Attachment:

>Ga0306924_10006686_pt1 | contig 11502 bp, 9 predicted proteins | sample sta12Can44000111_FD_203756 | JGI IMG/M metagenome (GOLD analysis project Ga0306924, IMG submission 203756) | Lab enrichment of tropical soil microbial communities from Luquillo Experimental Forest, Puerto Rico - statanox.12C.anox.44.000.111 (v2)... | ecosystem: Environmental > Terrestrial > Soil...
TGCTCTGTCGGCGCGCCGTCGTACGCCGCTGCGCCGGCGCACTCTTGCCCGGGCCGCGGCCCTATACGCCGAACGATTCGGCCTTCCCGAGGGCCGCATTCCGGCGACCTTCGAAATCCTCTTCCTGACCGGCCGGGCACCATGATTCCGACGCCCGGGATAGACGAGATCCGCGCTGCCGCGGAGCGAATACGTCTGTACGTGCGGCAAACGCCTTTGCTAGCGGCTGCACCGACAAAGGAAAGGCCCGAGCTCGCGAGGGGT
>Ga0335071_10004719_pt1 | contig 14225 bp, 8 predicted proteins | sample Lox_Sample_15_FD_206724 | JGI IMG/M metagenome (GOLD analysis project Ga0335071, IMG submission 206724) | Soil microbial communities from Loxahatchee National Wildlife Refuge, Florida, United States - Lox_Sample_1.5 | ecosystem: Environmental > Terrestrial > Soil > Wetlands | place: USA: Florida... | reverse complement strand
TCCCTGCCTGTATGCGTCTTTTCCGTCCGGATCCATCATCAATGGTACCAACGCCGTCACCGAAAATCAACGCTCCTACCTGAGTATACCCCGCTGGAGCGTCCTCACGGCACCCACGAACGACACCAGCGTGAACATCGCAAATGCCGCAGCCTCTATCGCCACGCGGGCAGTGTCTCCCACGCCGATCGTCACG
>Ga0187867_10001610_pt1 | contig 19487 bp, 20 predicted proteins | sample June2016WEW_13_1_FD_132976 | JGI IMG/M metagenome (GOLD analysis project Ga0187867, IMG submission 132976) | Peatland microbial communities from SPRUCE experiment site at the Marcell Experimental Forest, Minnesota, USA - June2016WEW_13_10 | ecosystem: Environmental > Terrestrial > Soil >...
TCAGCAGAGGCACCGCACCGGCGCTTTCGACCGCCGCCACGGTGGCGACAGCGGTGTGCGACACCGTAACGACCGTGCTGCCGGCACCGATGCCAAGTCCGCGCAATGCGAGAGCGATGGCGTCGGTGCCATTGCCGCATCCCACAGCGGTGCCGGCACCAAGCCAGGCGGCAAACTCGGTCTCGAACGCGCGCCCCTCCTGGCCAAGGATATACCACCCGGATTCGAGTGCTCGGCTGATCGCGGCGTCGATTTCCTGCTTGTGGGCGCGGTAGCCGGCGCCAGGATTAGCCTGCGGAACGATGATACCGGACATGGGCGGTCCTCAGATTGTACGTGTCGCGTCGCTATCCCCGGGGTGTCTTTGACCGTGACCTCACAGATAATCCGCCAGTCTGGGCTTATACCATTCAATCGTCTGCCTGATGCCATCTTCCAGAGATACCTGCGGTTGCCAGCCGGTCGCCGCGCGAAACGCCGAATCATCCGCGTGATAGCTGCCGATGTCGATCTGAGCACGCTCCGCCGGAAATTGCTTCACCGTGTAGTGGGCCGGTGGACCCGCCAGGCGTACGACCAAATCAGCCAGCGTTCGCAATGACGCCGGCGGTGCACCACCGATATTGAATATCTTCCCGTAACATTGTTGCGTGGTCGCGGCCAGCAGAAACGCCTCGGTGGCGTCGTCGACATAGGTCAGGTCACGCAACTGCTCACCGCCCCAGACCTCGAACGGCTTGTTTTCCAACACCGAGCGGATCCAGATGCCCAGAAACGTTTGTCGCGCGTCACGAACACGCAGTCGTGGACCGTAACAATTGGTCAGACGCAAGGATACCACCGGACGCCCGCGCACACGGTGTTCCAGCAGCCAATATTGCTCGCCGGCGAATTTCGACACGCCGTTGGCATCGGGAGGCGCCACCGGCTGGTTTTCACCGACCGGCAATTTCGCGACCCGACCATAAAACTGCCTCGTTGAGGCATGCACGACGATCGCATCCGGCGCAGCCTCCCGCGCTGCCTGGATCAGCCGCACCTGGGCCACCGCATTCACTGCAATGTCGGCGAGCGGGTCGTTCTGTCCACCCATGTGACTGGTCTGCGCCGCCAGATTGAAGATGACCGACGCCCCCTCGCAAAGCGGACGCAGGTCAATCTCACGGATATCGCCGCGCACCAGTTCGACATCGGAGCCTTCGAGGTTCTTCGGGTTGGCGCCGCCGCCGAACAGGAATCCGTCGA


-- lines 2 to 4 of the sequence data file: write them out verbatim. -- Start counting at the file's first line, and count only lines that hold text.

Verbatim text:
TGCTCTGTCGGCGCGCCGTCGTACGCCGCTGCGCCGGCGCACTCTTGCCCGGGCCGCGGCCCTATACGCCGAACGATTCGGCCTTCCCGAGGGCCGCATTCCGGCGACCTTCGAAATCCTCTTCCTGACCGGCCGGGCACCATGATTCCGACGCCCGGGATAGACGAGATCCGCGCTGCCGCGGAGCGAATACGTCTGTACGTGCGGCAAACGCCTTTGCTAGCGGCTGCACCGACAAAGGAAAGGCCCGAGCTCGCGAGGGGT
>Ga0335071_10004719_pt1 | contig 14225 bp, 8 predicted proteins | sample Lox_Sample_15_FD_206724 | JGI IMG/M metagenome (GOLD analysis project Ga0335071, IMG submission 206724) | Soil microbial communities from Loxahatchee National Wildlife Refuge, Florida, United States - Lox_Sample_1.5 | ecosystem: Environmental > Terrestrial > Soil > Wetlands | place: USA: Florida... | reverse complement strand
TCCCTGCCTGTATGCGTCTTTTCCGTCCGGATCCATCATCAATGGTACCAACGCCGTCACCGAAAATCAACGCTCCTACCTGAGTATACCCCGCTGGAGCGTCCTCACGGCACCCACGAACGACACCAGCGTGAACATCGCAAATGCCGCAGCCTCTATCGCCACGCGGGCAGTGTCTCCCACGCCGATCGTCACG